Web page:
Blue Valley officials declined comment for this article. The organizers of ClassKC, the group protesting books there, did not respond to an e-mail requesting an interview.

Uncertain future

Derrick Sontag, executive director of the Kansas Republican Party, said he hadn't seen a draft of the state platform yet and didn't know whether the obscenity ban would be included when the GOP gathers next month.

And at least one influential Republican, state Sen. Jean Schodorf - a Wichitan who chairs the Senate Education Committee - said she'd be skeptical of ever scheduling a hearing for such a proposal.

"There's no pornography in the schools, so why have a law?" she said. "We have enough other concerns in education, so why create a law that affects things that aren't happening?"

LHS teacher Tate, meanwhile, worries about what a ban would mean in her efforts to teach literature to high school students. Her last protest against a book came 10 years ago, she said, when a parent asked that their child not be required to read "The Grapes of Wrath" by John Steinbeck.

"I think it's important for students to read literature and to understand the history of literature," she said.

"When we read literature, we're reading about ourselves," Tate added. "Some of it is violent, and some of it is sexual. It's the history of who we are. It's a way to gain understanding about all people."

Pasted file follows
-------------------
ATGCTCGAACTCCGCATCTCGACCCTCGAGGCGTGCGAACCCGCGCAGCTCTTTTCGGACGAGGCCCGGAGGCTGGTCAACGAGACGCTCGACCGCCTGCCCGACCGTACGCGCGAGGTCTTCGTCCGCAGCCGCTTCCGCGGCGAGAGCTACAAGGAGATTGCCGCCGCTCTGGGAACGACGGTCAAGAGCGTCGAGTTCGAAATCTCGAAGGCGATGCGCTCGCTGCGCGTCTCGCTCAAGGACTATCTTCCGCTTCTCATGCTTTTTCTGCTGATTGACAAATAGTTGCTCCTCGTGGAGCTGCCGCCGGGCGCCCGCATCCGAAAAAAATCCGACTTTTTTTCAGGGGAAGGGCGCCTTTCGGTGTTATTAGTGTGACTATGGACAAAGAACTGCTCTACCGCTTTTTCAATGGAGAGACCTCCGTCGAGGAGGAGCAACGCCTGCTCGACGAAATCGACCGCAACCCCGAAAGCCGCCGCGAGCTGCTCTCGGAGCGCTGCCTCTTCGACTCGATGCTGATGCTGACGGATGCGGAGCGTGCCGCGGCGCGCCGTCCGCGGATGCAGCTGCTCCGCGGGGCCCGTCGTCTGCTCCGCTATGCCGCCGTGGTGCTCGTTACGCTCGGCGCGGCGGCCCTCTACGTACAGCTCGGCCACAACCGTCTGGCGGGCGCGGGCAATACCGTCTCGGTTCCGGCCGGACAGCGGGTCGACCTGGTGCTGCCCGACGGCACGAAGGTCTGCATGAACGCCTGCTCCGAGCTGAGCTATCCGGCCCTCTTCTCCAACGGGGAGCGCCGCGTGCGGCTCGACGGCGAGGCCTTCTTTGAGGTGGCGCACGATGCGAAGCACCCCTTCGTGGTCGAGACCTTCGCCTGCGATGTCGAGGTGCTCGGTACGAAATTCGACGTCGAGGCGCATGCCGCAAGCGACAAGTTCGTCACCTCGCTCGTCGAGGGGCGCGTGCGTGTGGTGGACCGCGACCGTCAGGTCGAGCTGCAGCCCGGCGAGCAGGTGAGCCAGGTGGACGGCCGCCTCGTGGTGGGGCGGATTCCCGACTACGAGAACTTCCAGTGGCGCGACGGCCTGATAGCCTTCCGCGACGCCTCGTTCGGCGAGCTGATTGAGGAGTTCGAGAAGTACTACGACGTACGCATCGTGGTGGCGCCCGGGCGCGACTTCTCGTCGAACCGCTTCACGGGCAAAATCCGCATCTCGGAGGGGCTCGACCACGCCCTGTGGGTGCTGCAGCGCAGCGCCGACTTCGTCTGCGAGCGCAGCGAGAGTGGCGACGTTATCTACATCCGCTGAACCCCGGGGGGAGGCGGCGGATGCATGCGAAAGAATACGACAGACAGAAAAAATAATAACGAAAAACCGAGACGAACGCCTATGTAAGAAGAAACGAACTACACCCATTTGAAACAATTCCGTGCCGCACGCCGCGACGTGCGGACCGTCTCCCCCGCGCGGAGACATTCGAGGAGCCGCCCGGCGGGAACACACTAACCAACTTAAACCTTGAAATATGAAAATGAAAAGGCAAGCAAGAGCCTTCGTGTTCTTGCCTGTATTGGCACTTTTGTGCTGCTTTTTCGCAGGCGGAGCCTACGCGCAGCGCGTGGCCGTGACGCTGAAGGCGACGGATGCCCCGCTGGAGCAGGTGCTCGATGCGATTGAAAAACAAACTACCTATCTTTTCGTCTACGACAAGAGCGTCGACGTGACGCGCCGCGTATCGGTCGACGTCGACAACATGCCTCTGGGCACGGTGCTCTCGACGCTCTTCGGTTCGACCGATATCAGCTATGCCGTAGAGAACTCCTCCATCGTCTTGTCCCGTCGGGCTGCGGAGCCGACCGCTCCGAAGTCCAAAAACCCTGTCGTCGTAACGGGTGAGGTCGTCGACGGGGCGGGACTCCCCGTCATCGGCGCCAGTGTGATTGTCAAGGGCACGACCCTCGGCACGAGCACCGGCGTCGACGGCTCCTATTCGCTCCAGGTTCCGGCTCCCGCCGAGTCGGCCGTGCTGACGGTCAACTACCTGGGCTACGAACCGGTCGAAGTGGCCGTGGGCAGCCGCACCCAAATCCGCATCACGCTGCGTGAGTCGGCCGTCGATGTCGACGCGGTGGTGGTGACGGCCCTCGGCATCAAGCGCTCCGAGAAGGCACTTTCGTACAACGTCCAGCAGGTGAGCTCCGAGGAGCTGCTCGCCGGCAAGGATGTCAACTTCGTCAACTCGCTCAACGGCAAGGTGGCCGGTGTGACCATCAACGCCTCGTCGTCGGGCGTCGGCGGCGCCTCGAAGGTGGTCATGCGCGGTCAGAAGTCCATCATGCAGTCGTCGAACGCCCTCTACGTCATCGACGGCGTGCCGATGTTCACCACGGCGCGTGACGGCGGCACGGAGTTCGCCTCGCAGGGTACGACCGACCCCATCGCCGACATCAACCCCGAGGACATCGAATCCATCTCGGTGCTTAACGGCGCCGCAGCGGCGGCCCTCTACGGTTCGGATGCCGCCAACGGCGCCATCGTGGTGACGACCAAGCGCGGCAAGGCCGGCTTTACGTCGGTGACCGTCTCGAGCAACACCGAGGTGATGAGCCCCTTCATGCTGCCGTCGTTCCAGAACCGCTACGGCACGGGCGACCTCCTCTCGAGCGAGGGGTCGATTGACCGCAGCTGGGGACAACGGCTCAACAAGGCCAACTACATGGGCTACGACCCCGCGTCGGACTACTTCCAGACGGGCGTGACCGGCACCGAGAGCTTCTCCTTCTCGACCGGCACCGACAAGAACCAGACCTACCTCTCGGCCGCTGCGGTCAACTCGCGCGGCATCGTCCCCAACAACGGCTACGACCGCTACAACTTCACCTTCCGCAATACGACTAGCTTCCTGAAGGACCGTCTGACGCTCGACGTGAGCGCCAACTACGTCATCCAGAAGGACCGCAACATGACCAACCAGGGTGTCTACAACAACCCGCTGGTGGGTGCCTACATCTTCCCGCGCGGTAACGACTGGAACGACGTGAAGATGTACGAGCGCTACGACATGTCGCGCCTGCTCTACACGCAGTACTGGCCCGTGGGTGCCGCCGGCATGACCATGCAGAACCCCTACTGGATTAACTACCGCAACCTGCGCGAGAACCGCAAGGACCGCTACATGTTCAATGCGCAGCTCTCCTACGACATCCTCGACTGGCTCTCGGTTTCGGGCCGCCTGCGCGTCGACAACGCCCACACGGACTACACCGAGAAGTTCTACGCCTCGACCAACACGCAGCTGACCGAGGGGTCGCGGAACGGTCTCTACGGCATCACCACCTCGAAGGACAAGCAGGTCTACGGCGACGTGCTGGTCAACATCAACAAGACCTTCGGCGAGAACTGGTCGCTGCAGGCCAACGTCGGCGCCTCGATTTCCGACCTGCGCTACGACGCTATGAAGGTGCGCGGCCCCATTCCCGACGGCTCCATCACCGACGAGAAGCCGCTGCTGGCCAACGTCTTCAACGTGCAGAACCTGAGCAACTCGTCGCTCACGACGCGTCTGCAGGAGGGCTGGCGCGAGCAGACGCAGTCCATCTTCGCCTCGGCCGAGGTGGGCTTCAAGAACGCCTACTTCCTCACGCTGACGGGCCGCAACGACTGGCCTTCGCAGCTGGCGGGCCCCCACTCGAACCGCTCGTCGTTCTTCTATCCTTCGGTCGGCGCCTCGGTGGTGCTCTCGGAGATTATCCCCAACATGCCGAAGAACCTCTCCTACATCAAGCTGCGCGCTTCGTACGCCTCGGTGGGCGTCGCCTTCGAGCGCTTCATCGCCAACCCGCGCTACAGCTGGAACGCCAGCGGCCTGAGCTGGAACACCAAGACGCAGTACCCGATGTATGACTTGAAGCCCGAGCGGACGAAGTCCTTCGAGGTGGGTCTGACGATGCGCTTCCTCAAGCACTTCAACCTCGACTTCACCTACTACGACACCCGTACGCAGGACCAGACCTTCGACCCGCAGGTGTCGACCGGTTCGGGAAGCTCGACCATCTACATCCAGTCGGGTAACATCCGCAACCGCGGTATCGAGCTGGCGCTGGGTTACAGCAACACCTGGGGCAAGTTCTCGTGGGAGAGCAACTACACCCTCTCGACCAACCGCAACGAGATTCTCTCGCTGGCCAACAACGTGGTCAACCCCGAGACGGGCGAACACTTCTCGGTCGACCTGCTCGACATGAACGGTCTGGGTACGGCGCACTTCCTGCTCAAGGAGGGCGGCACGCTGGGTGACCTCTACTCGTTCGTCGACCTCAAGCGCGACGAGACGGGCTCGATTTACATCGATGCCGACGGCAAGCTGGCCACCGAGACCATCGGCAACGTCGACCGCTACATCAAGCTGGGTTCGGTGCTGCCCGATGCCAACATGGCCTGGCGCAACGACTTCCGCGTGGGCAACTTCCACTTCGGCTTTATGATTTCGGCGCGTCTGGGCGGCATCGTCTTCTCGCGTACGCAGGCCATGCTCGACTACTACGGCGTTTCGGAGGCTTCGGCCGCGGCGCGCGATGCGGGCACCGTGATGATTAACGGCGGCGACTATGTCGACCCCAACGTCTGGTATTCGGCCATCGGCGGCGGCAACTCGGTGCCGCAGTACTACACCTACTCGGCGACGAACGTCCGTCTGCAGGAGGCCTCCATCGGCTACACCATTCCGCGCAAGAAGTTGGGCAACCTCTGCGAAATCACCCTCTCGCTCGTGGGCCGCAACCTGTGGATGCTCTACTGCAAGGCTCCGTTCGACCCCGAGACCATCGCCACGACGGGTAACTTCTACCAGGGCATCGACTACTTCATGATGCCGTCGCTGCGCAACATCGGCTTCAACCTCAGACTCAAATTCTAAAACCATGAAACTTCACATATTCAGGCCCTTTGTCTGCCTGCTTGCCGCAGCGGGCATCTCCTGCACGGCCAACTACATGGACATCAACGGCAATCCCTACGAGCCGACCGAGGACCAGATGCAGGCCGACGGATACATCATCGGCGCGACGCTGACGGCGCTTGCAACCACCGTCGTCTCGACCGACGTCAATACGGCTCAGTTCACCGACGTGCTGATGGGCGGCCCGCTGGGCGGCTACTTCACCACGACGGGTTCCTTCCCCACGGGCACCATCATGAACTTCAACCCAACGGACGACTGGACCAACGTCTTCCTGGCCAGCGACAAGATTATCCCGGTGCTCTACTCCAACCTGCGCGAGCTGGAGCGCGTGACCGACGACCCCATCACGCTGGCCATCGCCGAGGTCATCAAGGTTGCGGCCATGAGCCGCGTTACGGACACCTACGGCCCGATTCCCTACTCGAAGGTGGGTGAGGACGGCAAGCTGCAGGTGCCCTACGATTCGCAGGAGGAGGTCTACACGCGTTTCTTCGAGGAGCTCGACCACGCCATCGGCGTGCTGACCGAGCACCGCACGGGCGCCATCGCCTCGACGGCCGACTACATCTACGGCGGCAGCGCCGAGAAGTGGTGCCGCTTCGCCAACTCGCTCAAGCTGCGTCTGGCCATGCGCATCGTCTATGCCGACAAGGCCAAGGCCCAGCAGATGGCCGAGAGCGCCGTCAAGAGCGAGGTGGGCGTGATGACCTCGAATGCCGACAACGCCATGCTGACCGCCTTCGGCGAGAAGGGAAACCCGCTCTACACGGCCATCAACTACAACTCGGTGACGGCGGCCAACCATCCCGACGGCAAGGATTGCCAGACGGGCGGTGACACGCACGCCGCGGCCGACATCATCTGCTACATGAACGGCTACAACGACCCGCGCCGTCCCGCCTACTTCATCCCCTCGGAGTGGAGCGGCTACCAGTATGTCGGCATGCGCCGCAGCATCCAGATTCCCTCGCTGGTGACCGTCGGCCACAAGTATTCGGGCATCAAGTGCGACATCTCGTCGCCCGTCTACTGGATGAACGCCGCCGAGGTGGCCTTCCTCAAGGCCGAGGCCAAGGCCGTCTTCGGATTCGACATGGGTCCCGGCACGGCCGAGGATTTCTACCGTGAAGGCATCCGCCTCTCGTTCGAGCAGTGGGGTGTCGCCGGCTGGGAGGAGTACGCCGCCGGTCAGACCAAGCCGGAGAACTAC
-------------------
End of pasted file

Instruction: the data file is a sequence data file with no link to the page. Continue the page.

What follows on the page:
Ragingbear 12 years, 4 months ago

Give it a rest. Today we ban Tom Sawyer, or Huck Finn, and tomorrow we are banning Dr.Suess. Is green eggs and ham another way of promoting the radical liberal homosexual agenda? They are saying that although they are the same, they are different. And that if you try something new, you will like it. That must be it. And Sam isn't wearing clothes in those books. So it's porn. And why is an adult cat home with two little children? Egads! This isn't porn, its pedophilia. Ban everything, and force our kids into churches of the middle ages. That way they can walk out into the real world knowing for a fact that the world is flat and that the sun revolves around the Earth.

DuQuesne 12 years, 4 months ago

Tell you what: If I can locate them at a reasonable cost, I'll personally send two dozen copies of any book banned from high school by the blue noses to anyone who'll take delivery and promise to distribute them to deserving students. Or, I can send them to the local public library I'm open to suggestion. (In the matter of "Leaves of Grass," maybe only one dozen copies it's a series of books, after all.)